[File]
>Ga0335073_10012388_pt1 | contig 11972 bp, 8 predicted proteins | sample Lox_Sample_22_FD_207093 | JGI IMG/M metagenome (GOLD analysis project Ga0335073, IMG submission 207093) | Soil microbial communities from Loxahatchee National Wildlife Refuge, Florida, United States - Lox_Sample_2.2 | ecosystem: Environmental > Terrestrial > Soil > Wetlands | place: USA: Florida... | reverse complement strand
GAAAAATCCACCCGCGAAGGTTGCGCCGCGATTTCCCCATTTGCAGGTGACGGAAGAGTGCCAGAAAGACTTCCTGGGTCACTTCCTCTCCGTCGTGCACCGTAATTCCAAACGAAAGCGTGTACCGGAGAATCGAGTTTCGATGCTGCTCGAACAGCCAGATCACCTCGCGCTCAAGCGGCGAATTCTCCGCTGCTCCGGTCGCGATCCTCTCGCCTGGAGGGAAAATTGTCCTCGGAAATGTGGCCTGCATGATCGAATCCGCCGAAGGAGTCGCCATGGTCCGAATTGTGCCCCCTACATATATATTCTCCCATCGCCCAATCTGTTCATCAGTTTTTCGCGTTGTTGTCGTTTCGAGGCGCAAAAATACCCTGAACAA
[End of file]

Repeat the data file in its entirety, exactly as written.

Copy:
>Ga0335073_10012388_pt1 | contig 11972 bp, 8 predicted proteins | sample Lox_Sample_22_FD_207093 | JGI IMG/M metagenome (GOLD analysis project Ga0335073, IMG submission 207093) | Soil microbial communities from Loxahatchee National Wildlife Refuge, Florida, United States - Lox_Sample_2.2 | ecosystem: Environmental > Terrestrial > Soil > Wetlands | place: USA: Florida... | reverse complement strand
GAAAAATCCACCCGCGAAGGTTGCGCCGCGATTTCCCCATTTGCAGGTGACGGAAGAGTGCCAGAAAGACTTCCTGGGTCACTTCCTCTCCGTCGTGCACCGTAATTCCAAACGAAAGCGTGTACCGGAGAATCGAGTTTCGATGCTGCTCGAACAGCCAGATCACCTCGCGCTCAAGCGGCGAATTCTCCGCTGCTCCGGTCGCGATCCTCTCGCCTGGAGGGAAAATTGTCCTCGGAAATGTGGCCTGCATGATCGAATCCGCCGAAGGAGTCGCCATGGTCCGAATTGTGCCCCCTACATATATATTCTCCCATCGCCCAATCTGTTCATCAGTTTTTCGCGTTGTTGTCGTTTCGAGGCGCAAAAATACCCTGAACAA